This article is also part of a larger series called "The Koran from a Christian perspective." You can find other posts in this series here.The question I get most often when people find out I have been writing on the Koran is, "Is Islam really a religion of peace or is it a religion of war?" This question is a difficult one and, like most things in the Koran, presents not a simple straightforward answer. What compounds the problem is that, when asking this question, what most people really want to know is "Are Muslims a people of peace or a people of war?" This latter question I will leave for others to answer as it requires us to make distinctions between the various forms of Islam and the wide diversity of people who call themselves Muslim. Instead, we will look at what the Koran has to say for itself and what it defines for the Islam religion as it relates to this question.
We have seen before this important and famous quote from Muhammad.
"The sword, is the key of heaven and hell; a drop of blood shed in the cause of Allah, a night spent in arms, is of more avail than two months of fasting or prayer: whosoever falls in battle, his sins are forgiven, and at the day of judgment his limbs shall be supplied by the wings of angels and cherubim."However, this sentiment represents an evolution in the life of Muhammad and in the development of Islam. Neither seems to have started out here but arrived at this position over time as their power, fortunes, and strength grew and matured. We read in the Koran,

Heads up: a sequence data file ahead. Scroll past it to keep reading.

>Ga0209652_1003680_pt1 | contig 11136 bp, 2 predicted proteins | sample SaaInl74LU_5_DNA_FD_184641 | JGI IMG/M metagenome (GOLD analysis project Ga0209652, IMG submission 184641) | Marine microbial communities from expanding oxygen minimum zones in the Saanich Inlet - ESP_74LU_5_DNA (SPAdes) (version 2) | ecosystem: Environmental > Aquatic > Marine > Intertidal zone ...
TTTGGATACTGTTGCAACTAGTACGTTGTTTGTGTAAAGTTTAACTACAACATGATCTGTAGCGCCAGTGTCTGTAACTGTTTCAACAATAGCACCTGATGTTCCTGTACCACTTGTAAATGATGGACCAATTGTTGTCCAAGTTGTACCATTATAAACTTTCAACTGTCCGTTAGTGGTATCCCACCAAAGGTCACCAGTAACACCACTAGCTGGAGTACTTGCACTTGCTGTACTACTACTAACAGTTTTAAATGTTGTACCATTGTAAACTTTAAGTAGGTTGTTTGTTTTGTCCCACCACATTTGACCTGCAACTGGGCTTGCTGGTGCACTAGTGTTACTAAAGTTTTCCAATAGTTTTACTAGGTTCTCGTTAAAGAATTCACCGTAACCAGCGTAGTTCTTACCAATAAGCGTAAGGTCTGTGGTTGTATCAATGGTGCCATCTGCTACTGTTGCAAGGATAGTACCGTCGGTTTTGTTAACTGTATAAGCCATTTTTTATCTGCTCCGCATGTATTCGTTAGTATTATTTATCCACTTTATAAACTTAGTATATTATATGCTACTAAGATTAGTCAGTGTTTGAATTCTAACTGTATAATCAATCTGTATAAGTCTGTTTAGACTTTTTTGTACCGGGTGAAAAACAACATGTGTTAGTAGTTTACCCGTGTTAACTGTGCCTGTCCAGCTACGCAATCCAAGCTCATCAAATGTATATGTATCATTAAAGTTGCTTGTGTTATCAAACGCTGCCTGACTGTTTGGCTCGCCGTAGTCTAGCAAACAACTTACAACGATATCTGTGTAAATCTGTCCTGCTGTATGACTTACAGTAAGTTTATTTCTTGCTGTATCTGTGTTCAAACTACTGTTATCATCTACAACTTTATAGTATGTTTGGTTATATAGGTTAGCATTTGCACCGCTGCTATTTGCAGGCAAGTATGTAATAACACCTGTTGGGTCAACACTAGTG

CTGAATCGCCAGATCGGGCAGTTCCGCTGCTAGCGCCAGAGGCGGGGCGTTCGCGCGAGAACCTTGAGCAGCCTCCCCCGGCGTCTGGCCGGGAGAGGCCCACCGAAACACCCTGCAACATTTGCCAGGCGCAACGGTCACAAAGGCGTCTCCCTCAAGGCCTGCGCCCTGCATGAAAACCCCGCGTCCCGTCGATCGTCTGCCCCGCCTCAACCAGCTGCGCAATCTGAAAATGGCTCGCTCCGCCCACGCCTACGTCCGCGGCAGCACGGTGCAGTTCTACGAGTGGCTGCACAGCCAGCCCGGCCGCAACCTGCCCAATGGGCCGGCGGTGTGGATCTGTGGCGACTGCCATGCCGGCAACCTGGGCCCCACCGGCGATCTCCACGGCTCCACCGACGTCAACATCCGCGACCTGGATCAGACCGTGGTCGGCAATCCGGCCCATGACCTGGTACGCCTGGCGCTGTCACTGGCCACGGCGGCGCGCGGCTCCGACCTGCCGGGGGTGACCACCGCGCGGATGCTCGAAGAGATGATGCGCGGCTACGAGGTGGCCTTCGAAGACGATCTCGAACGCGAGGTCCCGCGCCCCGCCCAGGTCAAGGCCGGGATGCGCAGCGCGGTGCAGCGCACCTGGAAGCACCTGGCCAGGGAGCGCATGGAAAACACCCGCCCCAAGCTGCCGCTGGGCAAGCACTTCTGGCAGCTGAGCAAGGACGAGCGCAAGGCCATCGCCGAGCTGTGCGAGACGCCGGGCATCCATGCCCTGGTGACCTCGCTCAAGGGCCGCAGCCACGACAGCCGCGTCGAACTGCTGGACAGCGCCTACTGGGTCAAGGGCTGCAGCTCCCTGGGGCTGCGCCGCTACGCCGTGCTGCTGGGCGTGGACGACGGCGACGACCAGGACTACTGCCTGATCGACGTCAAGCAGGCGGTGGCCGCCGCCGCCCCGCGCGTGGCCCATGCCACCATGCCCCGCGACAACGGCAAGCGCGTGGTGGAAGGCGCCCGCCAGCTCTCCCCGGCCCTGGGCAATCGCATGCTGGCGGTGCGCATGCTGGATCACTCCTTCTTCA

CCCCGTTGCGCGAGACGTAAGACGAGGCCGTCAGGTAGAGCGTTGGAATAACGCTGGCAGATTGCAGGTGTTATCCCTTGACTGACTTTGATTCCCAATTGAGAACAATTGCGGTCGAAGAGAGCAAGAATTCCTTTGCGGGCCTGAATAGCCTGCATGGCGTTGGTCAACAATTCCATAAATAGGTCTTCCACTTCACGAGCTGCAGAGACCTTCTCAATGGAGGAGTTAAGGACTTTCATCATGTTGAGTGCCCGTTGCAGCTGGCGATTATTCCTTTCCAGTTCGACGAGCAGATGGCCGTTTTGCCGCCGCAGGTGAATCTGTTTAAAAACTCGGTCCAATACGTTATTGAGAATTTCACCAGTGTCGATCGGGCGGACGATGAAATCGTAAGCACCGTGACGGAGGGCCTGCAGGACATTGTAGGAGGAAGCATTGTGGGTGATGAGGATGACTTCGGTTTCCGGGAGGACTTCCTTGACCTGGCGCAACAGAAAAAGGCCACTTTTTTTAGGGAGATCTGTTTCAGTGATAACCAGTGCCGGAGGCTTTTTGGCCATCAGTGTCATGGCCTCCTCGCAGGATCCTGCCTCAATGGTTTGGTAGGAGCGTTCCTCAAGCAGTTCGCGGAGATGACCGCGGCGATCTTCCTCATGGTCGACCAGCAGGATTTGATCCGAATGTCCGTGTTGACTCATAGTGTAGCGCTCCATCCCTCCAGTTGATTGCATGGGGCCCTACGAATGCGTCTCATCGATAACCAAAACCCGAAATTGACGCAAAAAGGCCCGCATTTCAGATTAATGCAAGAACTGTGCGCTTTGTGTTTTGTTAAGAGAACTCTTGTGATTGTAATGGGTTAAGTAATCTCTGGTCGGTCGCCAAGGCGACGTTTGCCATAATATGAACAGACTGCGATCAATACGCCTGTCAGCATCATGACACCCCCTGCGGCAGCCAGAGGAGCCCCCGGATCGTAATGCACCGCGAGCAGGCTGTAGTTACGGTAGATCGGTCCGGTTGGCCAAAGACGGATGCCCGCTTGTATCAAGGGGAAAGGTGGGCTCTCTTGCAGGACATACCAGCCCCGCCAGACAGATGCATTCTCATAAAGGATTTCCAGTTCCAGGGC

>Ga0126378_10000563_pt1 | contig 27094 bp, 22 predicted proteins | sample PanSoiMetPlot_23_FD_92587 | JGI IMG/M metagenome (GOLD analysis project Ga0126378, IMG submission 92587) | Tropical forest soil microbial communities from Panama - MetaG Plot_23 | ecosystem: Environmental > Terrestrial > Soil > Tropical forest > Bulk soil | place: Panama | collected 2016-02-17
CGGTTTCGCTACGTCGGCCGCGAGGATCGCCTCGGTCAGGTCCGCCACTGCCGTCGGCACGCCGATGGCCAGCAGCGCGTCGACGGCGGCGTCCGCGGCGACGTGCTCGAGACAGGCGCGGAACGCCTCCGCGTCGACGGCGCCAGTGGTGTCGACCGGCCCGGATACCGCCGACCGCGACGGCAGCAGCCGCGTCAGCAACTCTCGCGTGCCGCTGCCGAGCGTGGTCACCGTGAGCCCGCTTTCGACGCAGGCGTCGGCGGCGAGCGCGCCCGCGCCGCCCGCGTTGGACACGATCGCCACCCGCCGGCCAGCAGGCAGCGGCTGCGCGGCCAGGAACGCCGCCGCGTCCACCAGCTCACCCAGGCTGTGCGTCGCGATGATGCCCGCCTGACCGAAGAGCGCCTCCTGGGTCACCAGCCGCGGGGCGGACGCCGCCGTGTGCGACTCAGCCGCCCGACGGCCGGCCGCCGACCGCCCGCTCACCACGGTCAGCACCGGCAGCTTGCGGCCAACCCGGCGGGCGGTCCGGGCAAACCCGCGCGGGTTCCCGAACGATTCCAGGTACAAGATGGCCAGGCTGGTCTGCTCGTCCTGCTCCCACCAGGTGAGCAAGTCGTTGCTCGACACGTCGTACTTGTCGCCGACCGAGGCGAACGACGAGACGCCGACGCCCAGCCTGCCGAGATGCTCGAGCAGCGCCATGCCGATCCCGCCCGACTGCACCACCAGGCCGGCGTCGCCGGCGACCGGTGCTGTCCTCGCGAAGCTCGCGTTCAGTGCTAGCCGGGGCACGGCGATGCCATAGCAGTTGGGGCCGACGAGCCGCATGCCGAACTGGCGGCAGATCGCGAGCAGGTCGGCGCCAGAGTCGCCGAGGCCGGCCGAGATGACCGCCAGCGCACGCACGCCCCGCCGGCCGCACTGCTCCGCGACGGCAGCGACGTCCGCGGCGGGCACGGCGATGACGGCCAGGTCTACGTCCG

"And obey not the unbelievers [infidels] and the hypocrites; heed not their hurt [yet abstain from injuring them], but put thy trust in God." (Koran 33:47)While Muslims were not to follow the ways of the infidels and hypocrites, there were not to strike out against them or hurt them without provocation. Even if an unbeliever were to come to them for help, they were to aid them as a witness to their peaceful Muslim faith,
"And if any of the idolaters seeks of thee protection [asylum], grant him protection [asylum] till he hears the words of God; then do thou convey him to his place of security --that, because they are a people who do not know." (Koran 9:6)When it came to war, their first thought was to be for peace not war.
"Make ready for them whatever force and strings of horses [strong squadrons] you can, to terrify thereby the enemy of God and your enemy, and others besides them that you know not; God knowsthem... And if they incline to peace, do thou incline to it; and put thy trust in God;" (Koran 8:62-63)And when it did come to war, the Koran calls for restraint, especially in regards to the other duties of their religion.
"Let not detestation for a people who barred you from the Holy Mosque move you to commit aggression [lead you to transgression]." (Koran 5:3)Here the transgression Muhammad is referring to is the making of war during the holy month of Ramadan. What is interesting in this last sura is the fact that Allah strives to restrain their outward actions while ignoring their inward hatred. Allah leaves the issue of their detestation for others unchallenged while Jesus spoke directly against harboring anger and hatred towards others.